A recall of 143 million pounds of beef, one of the largest in U.S. history was made recently, affecting thousands of school districts supplied by a California plant under the National School Lunch program. This stemmed from an undercover investigation of practices at the plant, complete with a disturbing video shot of animals being forced into the chutes, even when they were sick and unable to walk in.
Wrangler isn't an ordinary slaughterhouse worker. He is an undercover investigator for the Humane Society of the United States, who got a job at the Westland plant and filmed the abuses with a hidden camera. "There wasn't a formal strategy or anything like that," he says. "You're there just doing the job, and this stuff is just happening all around you." On Jan. 30, the Humane Society broadcast excerpts of the video on its Web site. The next day, the United Stated Department of Agriculture suspended Westland Meat Co. as a supplier to the National School Lunch Program. A few days later, USDA pulled its inspectors from the plant and shut down the plant, pending further investigation. The acts of animal cruelty have led to the arrest of two meatpacking workers by Chino police.
More than two weeks after Wrangler's video caused a sensation online, the USDA issued the largest beef recall in the history of the United States: 143 million pounds of beef products, most of which has already been consumed. About 40 percent of that meat went to the National School Lunch Program and other federal nutrition programs. Amazingly, all of the abuses occurred with USDA inspectors on the premises. Secretary of Agriculture Ed Schafer said he was "dismayed at the inhumane handling of cattle" at the plant.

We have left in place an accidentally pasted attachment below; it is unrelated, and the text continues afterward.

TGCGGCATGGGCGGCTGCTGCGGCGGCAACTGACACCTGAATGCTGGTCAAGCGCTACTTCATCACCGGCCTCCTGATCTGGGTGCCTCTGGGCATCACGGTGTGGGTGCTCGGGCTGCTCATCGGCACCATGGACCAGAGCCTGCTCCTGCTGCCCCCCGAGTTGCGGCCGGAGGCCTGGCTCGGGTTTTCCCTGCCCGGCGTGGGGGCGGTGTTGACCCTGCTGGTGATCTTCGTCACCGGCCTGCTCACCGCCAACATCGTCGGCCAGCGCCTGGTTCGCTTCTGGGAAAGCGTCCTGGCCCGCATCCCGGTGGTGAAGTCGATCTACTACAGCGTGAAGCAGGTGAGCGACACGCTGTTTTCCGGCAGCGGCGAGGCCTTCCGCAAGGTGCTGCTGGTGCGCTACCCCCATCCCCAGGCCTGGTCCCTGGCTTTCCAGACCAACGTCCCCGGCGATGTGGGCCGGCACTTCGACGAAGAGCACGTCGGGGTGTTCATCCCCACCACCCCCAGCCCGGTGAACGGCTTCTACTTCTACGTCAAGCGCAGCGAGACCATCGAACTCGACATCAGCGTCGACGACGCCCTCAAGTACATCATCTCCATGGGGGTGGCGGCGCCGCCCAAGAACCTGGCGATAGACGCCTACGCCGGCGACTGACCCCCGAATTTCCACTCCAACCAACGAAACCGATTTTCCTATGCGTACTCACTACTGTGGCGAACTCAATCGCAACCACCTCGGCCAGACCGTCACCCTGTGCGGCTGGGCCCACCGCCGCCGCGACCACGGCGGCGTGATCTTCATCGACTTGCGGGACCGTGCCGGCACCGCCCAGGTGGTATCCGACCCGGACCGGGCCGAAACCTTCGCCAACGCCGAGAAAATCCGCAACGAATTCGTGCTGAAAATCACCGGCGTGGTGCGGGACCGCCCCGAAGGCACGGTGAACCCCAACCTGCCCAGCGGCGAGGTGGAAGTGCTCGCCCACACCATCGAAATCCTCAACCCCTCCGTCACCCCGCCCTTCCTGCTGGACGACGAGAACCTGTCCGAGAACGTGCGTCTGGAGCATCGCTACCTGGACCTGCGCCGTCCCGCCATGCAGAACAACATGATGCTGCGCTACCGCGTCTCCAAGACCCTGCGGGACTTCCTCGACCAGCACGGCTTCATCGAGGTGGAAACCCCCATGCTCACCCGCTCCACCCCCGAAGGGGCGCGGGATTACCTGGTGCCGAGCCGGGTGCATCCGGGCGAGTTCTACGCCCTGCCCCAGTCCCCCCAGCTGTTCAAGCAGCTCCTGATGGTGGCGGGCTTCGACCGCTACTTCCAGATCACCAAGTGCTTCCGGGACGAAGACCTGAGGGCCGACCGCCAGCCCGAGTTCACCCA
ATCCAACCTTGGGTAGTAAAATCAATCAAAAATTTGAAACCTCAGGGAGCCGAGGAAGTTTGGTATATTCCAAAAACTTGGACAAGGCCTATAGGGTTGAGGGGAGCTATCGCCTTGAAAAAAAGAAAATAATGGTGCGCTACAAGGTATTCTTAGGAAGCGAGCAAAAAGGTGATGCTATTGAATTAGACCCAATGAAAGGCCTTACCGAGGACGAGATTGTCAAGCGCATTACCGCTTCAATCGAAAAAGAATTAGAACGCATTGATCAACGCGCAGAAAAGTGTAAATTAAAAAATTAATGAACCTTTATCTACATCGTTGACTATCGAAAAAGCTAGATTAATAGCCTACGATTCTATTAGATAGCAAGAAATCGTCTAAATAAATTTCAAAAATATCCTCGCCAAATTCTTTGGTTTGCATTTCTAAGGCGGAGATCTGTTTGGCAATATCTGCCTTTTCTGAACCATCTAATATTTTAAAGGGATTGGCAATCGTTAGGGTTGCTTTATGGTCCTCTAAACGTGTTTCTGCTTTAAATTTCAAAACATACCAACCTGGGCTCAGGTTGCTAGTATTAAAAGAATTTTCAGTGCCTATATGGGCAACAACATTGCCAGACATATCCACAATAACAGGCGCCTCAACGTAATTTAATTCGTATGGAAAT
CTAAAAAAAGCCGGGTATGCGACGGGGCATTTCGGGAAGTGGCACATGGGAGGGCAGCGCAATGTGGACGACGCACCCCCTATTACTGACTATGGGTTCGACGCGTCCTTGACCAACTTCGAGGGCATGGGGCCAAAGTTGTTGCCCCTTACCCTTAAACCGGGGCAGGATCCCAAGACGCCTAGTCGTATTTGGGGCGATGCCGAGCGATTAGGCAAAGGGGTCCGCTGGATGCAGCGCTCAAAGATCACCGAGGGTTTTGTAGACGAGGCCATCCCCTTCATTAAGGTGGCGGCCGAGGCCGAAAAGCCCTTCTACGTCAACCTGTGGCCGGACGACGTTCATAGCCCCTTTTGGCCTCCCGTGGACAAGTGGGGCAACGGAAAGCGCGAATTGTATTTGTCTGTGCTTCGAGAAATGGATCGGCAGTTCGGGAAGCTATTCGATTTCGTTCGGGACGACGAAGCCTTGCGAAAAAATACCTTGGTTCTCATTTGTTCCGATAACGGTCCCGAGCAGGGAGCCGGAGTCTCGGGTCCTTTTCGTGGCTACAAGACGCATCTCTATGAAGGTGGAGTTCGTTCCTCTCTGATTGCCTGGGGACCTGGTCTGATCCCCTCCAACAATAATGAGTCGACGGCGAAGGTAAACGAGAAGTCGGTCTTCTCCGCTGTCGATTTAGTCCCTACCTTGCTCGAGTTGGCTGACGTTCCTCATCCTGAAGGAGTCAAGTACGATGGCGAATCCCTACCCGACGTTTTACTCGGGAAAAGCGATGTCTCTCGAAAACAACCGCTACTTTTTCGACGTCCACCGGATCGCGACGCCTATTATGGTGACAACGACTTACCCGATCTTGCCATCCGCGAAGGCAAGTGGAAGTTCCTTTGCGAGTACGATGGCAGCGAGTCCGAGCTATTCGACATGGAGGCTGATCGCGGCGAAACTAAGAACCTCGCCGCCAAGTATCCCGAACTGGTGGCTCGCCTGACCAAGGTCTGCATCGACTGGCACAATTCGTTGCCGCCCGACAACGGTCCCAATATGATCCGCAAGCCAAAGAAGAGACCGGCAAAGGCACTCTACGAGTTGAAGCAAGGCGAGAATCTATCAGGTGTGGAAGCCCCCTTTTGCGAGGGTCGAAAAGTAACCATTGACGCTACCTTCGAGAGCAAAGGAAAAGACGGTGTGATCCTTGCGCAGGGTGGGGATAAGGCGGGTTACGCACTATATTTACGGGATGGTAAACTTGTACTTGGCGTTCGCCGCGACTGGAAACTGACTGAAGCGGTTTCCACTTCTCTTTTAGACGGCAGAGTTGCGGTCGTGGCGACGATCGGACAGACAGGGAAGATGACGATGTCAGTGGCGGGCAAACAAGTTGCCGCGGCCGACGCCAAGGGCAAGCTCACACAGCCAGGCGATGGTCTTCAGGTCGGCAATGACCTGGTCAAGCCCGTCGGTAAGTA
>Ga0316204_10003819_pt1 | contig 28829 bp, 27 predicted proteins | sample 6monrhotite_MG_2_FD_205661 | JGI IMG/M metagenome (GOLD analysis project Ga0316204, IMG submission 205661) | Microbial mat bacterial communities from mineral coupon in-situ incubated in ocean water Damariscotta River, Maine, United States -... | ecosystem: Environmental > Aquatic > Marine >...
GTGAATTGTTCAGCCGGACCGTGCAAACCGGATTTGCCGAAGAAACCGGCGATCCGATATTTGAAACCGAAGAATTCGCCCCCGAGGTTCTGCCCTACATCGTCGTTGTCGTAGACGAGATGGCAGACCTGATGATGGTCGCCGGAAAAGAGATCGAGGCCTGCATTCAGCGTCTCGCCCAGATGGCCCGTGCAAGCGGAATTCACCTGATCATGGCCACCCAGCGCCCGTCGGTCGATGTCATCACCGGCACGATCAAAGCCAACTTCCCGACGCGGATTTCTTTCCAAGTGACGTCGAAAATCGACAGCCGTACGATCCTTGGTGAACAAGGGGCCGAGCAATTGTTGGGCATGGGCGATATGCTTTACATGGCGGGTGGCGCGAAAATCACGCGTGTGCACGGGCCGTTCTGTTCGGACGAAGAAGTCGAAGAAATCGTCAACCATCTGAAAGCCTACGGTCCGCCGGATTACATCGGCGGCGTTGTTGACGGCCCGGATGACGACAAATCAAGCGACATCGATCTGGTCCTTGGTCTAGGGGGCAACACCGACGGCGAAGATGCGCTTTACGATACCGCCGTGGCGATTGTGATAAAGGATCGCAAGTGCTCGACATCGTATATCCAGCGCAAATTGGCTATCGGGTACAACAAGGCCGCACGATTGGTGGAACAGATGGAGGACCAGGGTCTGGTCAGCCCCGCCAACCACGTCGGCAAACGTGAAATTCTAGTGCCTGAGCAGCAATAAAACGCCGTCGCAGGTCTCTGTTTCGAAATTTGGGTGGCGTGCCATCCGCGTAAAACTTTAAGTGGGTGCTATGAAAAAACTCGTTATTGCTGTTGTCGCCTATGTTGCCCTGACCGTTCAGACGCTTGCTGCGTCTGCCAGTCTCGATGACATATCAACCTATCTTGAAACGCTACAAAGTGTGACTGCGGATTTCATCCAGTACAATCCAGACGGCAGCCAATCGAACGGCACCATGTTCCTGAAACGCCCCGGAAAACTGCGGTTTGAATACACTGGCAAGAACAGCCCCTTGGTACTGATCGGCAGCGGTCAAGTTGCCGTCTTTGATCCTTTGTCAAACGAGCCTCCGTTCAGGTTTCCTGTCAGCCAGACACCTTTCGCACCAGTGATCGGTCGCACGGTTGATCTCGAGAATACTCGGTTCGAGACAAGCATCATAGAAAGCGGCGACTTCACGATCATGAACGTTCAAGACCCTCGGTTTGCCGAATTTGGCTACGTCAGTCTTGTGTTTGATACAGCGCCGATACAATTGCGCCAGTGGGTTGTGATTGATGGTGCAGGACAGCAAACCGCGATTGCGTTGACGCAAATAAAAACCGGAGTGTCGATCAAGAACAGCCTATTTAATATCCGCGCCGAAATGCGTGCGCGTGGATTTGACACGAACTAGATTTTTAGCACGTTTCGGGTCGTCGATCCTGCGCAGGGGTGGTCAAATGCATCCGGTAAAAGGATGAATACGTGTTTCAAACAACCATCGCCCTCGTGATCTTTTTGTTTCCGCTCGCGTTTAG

The school district my children attend was among the many listed as having received the recalled meat cases, and while the authorities assure us that the recalled meat has been off the lunch menus since the start of February, there are still anecdotes of some kid or the other having stomach problems after eating meat at lunch. Who knows whether the un-recalled products are any safer or more humanely harvested than the recalled batch? We will probably never find out.
A recent book that I read, "Animals in Translation" by Temple Grandin, who is autistic, brought fascinating insights into the behavior of animals, as 'autistic savants' of sorts. She is also an industry expert on the design of humane slaughter house facilities, and is even invoked in a Feb 3, 2008 Westland letter promising more investigation into the cattle abuse:
During 2007, we had 17 third party audits of our operation to confirm that we meet the statutorily mandated humane handling and food safety standards. In addition we have conducted 12 internal audits by our own personnel to ensure that such standards are met. We also, conduct weekly humane handling audits based on standards set forth in the American Meat Institute’s (AMI), Recommended Animal Handling Guidelines and Audit Guide 2007 Edition, which was authored by Dr. Temple Grandin, a world renowned expert of humane handling practices. Complete documentation of this activity has been made available to the USDA investigation team currently at our plant.
What problems have been rectified by the recall of meat that have been largely consumed by now? Will it really save unwary consumers from eating problem meat? It seems more like a case of bolting the stables after the horses have run away, similar to the situation with declaring clone-derived meat safe for human consumption after the offspring of clones had already entered the food-chain.